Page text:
Monday, February 3, 2020

Displacement

I was introduced to Eli Hirtle through another artist named Shawn Shepherd who I was introduced to by Deborah Page, a collector from Palm Desert. One things leads to another. I was on my summer travels discovering artists and places in the PNW and beyond. Eli lives in Victoria, BC and is a nêhiyaw(Cree)/British/German filmmaker, beadworker, visual artist and curator. Eli has made several films about indigenous language revitalization and makes work related to his journey of reconnecting with his true heritage.



In 2018, I was looking for residencies that could fit into the Unseen Face/Unheard Voices focus that I wanted to bring to the program. While a lot of good art is made in the Joshua Tree region, very little of it addresses the pressing social issues outside of climate change and I wanted to kick start the discussion. I had been looking for emerging contemporary artists with an Indigenous background and was disappointed to find a vacuum in the Southern California art scene. 



Eli and I spoke honestly about the challenge of bringing someone from a very different heritage to the Joshua Tree area to make work and take up the issue. We determined that as long as he was able to meet with some local Indigenous artists and research the local context, we could use the lens of dislocation to view the process.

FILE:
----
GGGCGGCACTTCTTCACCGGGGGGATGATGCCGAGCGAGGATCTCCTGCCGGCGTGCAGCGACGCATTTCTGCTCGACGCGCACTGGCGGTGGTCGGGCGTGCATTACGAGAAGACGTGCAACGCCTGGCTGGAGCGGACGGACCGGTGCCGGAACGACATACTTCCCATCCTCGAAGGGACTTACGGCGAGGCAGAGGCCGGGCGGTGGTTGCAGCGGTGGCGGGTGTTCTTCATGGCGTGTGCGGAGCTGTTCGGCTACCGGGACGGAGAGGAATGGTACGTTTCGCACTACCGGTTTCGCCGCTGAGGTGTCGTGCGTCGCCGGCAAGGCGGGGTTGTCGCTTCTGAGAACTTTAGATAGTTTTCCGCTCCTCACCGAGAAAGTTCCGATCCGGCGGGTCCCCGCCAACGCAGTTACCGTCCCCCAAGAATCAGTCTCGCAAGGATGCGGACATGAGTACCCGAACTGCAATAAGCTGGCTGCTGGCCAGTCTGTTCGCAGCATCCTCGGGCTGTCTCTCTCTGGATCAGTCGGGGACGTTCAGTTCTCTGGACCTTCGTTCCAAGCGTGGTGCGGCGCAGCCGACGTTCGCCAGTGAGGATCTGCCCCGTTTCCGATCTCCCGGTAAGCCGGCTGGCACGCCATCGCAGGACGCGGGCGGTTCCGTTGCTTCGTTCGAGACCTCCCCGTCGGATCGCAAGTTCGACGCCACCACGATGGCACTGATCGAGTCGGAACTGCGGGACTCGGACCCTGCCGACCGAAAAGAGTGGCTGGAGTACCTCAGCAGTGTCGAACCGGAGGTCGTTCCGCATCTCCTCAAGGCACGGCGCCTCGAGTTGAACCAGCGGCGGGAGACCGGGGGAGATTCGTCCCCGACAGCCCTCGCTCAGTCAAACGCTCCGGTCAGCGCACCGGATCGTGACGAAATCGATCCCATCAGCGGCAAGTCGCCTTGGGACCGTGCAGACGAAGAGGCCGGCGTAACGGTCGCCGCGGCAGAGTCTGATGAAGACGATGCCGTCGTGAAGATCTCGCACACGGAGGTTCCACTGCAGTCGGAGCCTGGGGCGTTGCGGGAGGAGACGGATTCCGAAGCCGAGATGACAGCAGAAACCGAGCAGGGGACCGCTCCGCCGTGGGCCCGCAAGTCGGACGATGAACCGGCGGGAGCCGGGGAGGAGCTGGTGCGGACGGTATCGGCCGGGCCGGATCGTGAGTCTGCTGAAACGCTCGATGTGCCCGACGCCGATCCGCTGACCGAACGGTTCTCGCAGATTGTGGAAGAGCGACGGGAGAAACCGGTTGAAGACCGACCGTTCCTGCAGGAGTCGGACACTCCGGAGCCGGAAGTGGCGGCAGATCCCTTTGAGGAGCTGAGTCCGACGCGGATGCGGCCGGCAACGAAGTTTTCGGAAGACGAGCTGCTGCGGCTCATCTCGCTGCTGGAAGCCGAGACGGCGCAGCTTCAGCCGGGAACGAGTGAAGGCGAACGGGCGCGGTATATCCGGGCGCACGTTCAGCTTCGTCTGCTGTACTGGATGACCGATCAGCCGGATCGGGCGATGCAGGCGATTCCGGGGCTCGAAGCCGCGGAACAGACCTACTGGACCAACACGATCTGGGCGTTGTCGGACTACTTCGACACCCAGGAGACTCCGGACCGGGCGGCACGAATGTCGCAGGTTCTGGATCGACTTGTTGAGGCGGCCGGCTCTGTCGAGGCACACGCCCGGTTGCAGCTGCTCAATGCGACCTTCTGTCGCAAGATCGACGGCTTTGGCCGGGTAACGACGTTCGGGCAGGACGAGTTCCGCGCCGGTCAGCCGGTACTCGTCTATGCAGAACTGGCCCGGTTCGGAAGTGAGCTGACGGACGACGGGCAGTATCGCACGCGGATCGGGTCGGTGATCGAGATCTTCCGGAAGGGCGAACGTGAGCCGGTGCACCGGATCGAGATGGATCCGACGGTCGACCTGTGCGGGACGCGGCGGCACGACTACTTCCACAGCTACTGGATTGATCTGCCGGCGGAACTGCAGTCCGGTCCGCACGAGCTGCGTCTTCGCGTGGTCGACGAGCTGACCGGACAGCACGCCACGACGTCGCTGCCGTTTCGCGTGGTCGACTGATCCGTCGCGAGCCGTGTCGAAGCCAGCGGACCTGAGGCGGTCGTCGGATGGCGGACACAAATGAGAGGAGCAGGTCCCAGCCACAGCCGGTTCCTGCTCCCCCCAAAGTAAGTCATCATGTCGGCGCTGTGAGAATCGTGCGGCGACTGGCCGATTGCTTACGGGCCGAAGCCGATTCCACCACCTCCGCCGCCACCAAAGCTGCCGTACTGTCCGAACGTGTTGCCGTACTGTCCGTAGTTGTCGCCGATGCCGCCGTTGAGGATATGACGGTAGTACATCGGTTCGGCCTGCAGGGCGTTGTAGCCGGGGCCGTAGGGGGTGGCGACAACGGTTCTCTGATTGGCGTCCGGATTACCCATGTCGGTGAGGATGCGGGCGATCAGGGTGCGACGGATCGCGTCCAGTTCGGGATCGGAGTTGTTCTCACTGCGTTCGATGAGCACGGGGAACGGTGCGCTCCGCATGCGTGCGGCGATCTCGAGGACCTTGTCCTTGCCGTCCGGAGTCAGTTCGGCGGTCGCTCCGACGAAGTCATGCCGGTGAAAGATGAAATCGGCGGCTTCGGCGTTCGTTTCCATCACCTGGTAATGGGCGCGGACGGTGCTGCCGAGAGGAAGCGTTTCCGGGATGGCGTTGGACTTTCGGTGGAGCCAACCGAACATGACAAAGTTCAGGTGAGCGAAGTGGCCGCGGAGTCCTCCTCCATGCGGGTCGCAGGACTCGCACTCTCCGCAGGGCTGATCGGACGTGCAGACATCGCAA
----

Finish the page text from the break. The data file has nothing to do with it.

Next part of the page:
On the back of an extensive tour for screenings of his latest film in Western Canada, Eli arrived at Boxo at the beginning of October, 2020. Gerald Clarke, a Cahuilla artist who has participated in the Joshua Treenial, agreed to spend a day with Eli touring him to the Morongo Reservation and familiarizing him with local traditions. Gerald is currently the subject of a solo exhibition at the Palm Springs Art Museum. 

When Eli arrived, he was taken with the night skies we enjoy in the region and decided that his residency project would involve telling the alternate stories of the constellations which are derived from his Cree traditions. Using the medium of beading, he created an evocative piece beaded onto black leather. In addition to beading the constellations themselves, Eli beaded their names in the nêhiyaw language. 


Eli's open house engaged viewers with discussion of the parallel dark histories of Indigenous people in Canada and the US as well as the possibilities of different tellings of the stories of our skies. There was a very lively discussion and several attendees followed up with articles and emails demonstrating the appetite in the region for discussing these issues.

We were also able to have Eli included in programming at the Palm Springs Art Museum where he screened his newest film, Voices on the Rise, and again engage the audience in a discussion of the issues.



A huge thank you to Eli for venturing so far south to help raise awareness and for the wonderful work he was able to accomplish while at Boxo.







 

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